Major League Baseball’s Hispanic Influence


John Keen, Staff Writer

Albert Pujols cracks his 521st career home run. He was the 2008 Roberto Clemente Award winner — Thursday, April 9, 2015 (Associated Press)

Every fall, the month of September marks Hispanic Heritage Month, a celebration of Hispanic and Latinos contributions to society.

From Luis Castro, the first Hispanic Major League Baseball player, to modern-day sluggers such as Albert Pujols and David Ortiz, no American sport has benefited more from Hispanic contributions than the MLB.

Perhaps the best known and most well-respected Hispanic baseball player was Roberto Clemente.

Clemente, a .317 lifetime hitter with 3,000 career hits, was known for much more than his on-field achievements.

Manny Sanguillén, Clemente’s Pittsburgh Pirates teammate and fellow Hispanic, best summarized Clemente’s legacy.

“Roberto Clemente played the game of baseball with great passion. That passion could only be matched by his unrelenting commitment to make a difference in the lives of the less fortunate and those in need. People saw Roberto as a great ballplayer and humanitarian. He was also a great father, husband, teammate and friend,” Sanguillén said, via Baseball Almanac.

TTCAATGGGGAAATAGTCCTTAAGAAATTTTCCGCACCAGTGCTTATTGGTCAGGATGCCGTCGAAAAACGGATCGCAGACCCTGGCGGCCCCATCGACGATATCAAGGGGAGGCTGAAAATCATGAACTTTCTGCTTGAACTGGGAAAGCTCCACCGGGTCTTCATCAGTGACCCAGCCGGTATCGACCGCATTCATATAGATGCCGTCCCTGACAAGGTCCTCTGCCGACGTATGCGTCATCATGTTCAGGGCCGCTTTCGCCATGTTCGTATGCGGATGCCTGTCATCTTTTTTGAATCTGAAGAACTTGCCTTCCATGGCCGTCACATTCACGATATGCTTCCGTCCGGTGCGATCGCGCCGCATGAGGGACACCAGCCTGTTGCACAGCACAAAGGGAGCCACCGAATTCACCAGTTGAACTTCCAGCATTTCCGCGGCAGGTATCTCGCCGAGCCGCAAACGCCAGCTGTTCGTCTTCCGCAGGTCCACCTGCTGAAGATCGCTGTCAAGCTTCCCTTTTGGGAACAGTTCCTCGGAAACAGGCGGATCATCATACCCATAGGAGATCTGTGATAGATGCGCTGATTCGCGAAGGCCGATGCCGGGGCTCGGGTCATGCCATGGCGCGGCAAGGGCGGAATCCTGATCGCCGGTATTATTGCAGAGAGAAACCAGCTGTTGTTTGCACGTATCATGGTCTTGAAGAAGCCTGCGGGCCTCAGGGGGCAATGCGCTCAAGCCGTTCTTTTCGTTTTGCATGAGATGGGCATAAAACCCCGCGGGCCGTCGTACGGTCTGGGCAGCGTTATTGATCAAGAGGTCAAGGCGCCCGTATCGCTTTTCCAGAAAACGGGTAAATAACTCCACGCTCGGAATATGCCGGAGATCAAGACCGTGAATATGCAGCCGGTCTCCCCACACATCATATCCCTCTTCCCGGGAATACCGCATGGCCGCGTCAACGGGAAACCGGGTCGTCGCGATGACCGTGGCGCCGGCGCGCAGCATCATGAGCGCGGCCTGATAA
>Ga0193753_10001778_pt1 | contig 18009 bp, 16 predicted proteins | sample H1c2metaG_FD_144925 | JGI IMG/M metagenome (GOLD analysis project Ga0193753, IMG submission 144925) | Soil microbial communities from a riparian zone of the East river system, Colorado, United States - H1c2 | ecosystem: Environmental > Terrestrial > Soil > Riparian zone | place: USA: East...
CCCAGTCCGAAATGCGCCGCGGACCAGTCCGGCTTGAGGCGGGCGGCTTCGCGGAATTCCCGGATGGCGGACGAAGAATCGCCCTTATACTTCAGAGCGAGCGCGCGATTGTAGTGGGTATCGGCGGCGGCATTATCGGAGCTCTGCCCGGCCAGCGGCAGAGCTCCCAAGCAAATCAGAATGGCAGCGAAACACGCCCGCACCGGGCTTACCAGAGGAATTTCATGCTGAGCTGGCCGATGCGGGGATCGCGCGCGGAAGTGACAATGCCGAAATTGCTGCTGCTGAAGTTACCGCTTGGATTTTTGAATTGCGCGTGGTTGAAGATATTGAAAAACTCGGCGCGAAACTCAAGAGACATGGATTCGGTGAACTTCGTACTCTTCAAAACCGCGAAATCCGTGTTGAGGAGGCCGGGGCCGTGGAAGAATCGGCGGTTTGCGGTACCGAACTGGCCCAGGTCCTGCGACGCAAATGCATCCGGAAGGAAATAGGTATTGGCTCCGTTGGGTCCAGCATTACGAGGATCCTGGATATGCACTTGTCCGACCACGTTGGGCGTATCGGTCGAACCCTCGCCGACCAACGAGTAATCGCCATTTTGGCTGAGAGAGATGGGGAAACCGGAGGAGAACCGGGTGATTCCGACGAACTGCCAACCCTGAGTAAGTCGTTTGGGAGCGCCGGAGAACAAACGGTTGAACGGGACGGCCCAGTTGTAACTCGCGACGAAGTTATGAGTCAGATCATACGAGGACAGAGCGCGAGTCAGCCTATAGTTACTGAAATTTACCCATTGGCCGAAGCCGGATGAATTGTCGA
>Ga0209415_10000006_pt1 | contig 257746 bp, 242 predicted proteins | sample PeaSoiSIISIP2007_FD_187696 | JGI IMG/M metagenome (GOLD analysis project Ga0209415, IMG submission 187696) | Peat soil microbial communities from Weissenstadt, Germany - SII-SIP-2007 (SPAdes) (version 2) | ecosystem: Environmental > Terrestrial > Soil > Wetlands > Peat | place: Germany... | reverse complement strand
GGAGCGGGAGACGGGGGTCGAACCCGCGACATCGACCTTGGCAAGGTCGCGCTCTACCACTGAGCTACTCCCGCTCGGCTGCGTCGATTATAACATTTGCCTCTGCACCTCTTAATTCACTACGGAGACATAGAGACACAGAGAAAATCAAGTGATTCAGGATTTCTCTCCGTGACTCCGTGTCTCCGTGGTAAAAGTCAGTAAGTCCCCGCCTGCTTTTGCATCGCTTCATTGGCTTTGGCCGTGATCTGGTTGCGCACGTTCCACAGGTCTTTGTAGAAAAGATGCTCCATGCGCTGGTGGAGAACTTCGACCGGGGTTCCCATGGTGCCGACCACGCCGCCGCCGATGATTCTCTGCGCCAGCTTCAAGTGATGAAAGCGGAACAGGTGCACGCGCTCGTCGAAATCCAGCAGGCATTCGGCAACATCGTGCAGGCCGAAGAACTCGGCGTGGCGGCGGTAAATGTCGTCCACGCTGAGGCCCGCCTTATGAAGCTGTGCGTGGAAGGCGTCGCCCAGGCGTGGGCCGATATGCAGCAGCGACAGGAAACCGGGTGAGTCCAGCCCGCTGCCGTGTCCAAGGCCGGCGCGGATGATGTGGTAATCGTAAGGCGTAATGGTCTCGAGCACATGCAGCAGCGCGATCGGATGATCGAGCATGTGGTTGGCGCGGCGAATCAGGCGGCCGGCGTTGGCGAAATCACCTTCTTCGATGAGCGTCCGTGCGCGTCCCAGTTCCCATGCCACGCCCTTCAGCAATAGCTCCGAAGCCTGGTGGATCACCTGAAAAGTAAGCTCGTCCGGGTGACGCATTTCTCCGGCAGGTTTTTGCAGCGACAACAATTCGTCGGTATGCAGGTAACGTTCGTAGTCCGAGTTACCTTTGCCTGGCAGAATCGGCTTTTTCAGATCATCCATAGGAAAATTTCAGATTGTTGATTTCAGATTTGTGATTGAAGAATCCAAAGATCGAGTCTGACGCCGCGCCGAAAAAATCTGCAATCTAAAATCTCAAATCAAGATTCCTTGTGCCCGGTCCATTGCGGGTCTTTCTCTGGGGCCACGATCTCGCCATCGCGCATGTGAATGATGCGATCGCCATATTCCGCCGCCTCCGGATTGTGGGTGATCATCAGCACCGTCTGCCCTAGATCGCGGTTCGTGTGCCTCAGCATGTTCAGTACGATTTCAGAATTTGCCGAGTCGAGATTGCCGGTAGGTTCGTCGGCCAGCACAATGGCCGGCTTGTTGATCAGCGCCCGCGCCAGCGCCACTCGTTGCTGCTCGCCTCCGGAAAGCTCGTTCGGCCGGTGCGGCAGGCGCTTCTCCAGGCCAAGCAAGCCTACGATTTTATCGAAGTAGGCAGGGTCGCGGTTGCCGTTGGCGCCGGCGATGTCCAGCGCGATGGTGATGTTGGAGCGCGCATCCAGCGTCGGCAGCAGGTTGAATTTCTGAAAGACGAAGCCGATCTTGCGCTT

Clemente’s philanthropy was so profound, MLB created the Roberto Clemente award to honor on and off field contributions.

Current Hispanic players understand the difficulty of transitioning from poor Latin countries to a MLB lifestyle and the importance of giving back, as Los Angeles Angels star Pujols acknowledged when winning the 2008 Roberto Clemente Award during his time with the St. Louis Cardinals.

“At the end of the day, when all is said and done playing this game, it doesn’t matter what you did on the field it’s what you do off the field and the lives that you touched…I try to do that when I go back to the Dominican Republic,” Pujols said.

While Pujols has since moved to Anaheim, his Pujols Family Foundation still serves over 500 families affected by Down syndrome in the greater St. Louis area.

Ortiz, 2011 Roberto Clemente Award winner, and his charity help lower income families in the Dominican Republic and the New England area with access to critical pediatric services. While Carlos Beltran, 2013 Clemente Award winner, helps promote health, fitness and education for lower income families.

Furthermore, Since Clemente’s career, Hispanic-born players in MLB have increased substantially, reaching 29.3 percent in 2015.

MLB front offices have been greatly affected by Hispanic contributions as well. The Colorado Rockies’ and the aforementioned Angels’ ownership is, in majority, run by Hispanic interest groups, while the New York Mets and Philadelphia Phillies are operated by Hispanic general managers.

When it comes to on-field contributions, MLB teams have reached the sport’s pentacle with Hispanics at the helm. The Chicago White Sox hoisted the Commissioner’s Trophy with Hispanic manager Ozzie Guillen leading them to the 2005 World Series.

Whether on the field or off, Hispanic influences have shaped MLB like no other American sport, influences that should be celebrated this Hispanic Heritage month.